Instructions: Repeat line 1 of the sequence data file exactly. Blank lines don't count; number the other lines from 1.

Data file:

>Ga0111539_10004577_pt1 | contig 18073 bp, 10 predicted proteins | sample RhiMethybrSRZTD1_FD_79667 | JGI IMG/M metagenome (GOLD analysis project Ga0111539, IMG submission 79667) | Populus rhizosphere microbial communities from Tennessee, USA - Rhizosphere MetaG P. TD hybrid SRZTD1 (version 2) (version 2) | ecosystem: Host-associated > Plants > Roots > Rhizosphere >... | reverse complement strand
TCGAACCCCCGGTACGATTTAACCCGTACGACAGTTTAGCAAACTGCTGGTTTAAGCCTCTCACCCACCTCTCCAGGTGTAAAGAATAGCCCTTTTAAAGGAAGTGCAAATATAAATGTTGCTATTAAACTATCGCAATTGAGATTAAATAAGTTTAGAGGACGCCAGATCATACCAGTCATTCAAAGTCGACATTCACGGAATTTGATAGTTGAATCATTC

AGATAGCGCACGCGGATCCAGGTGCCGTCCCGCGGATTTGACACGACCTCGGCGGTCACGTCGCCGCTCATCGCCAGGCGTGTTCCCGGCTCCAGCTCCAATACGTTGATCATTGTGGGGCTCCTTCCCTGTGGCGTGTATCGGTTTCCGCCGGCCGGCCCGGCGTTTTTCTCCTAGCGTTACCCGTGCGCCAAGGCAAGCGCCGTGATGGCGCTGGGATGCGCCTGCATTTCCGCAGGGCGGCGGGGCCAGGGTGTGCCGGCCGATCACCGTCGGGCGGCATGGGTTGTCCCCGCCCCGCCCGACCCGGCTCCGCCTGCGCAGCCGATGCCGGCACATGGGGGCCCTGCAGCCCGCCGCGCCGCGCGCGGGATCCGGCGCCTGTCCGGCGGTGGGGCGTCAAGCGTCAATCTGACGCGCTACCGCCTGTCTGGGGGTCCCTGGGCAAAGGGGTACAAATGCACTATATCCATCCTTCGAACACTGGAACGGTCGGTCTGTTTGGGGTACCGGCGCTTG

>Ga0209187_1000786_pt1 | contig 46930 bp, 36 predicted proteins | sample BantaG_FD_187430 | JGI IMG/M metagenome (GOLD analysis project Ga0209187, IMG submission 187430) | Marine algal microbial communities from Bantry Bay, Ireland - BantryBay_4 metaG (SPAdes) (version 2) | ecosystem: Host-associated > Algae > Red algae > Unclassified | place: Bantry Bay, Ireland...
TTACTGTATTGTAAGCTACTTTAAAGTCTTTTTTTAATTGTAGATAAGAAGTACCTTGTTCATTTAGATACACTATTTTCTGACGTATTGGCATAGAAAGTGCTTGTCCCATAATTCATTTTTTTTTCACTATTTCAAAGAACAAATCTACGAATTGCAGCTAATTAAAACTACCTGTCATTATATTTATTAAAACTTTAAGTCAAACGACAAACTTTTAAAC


>Ga0111539_10004577_pt1 | contig 18073 bp, 10 predicted proteins | sample RhiMethybrSRZTD1_FD_79667 | JGI IMG/M metagenome (GOLD analysis project Ga0111539, IMG submission 79667) | Populus rhizosphere microbial communities from Tennessee, USA - Rhizosphere MetaG P. TD hybrid SRZTD1 (version 2) (version 2) | ecosystem: Host-associated > Plants > Roots > Rhizosphere >... | reverse complement strand